Over dependence on monsoon coupled with British policy failures has caused many famines since the middle of 18th century e.g., Bengal Famines (1770), the great famine (1876)
Reasons behind sudden spurt in famines:
- Commercialisation of agriculture with Dual government model in Bengal. Farmers were forced to grow fibre crops, indigo. During famines farmers were left with no food to eat.
- Land revenue policies such as Zamindari (excessive exploitation) or Ryotwari (Highest form of tax rates) enabled the British revenue system to wipe off profits of farmers.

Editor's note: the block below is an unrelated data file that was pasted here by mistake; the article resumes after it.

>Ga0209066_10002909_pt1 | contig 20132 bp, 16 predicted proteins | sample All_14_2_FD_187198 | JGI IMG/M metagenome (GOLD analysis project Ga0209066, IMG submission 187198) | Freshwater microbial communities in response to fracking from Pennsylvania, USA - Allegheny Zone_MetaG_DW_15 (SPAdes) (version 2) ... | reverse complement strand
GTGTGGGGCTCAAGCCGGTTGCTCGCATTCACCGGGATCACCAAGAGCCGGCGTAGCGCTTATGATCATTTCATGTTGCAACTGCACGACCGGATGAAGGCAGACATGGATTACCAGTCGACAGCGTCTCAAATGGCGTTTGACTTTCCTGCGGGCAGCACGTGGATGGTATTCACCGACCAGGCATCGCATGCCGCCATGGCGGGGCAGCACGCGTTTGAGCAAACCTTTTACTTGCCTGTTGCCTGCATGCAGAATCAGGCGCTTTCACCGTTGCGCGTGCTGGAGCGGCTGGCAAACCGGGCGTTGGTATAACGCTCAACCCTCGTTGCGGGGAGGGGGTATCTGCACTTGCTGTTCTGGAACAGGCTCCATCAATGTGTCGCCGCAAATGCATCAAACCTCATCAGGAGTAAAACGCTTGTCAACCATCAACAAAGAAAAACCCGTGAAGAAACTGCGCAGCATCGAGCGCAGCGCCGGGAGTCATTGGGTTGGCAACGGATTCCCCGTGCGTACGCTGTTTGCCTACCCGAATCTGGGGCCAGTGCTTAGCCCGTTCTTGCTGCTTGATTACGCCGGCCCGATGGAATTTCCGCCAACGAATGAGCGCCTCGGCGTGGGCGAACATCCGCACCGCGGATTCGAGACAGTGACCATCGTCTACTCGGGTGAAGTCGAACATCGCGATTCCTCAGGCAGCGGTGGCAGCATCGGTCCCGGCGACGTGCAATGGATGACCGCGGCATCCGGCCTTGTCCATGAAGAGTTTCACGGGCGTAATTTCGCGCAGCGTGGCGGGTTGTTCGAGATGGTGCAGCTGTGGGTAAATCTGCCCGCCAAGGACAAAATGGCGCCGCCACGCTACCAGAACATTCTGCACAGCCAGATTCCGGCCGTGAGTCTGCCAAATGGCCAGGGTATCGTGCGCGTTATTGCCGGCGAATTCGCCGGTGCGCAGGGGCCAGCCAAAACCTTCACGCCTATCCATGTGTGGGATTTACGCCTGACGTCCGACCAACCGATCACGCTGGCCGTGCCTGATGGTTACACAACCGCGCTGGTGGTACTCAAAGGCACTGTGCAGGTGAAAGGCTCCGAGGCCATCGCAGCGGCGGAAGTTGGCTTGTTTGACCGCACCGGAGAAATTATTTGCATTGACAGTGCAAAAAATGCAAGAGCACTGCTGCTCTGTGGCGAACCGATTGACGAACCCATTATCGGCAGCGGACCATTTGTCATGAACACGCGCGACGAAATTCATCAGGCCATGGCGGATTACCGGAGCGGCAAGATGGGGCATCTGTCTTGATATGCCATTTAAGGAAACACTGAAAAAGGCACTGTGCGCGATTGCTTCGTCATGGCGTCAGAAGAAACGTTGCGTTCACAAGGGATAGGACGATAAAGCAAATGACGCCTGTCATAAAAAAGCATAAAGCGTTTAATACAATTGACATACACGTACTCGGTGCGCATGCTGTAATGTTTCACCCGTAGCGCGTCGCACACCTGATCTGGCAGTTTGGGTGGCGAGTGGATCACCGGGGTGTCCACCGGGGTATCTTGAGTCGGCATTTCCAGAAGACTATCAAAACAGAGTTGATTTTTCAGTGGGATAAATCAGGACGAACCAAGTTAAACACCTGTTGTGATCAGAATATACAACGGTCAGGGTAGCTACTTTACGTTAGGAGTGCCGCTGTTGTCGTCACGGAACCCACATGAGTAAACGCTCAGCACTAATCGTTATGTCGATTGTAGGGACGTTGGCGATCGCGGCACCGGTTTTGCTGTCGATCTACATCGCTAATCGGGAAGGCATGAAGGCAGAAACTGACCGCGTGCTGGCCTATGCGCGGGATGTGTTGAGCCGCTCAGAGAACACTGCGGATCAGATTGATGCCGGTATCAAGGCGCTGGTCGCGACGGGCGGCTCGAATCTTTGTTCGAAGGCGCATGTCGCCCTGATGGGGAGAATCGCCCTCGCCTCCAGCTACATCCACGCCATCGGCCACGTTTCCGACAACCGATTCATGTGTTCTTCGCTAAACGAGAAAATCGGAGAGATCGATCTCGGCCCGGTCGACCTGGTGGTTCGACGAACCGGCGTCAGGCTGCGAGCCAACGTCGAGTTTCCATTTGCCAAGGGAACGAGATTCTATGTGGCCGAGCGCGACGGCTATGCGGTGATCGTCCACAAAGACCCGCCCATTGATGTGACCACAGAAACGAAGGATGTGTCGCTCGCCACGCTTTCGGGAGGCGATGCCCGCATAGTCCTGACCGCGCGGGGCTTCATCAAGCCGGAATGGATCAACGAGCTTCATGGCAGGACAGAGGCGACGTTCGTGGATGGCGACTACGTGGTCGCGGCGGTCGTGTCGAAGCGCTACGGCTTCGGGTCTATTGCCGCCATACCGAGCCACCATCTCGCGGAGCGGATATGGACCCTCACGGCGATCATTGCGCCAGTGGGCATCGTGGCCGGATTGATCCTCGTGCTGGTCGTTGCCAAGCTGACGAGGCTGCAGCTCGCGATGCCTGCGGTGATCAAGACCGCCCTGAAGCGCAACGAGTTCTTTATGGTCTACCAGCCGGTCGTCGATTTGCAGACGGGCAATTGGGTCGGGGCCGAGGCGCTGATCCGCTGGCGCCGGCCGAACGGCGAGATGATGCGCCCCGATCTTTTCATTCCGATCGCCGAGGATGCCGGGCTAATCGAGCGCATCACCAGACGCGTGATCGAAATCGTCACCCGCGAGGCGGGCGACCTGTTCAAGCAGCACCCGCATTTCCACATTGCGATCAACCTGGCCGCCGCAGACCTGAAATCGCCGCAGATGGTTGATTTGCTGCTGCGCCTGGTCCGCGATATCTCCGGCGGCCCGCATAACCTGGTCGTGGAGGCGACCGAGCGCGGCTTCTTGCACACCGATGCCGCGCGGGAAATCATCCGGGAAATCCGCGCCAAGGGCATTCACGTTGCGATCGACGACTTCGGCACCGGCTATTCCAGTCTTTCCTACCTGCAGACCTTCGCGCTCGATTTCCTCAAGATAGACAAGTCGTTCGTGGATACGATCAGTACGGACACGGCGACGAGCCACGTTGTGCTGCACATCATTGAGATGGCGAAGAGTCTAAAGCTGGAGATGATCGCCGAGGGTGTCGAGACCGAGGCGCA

- Poor investment on government side on the canal system to support the drought situation.
- Unwanted scarcity through the export of surplus food to other nations (open trade) denying the food security of millions of Indians.
- Farmers were not allowed to store the surplus produce on the doubt of tax evasion.6. No Disaster management: no relief on either famines or the tax payments. Also no policy on food storage.
Such policies weakened the self-sufficiency of rural India, gave rise of extreme poverty and hunger and weakened the Indian economy.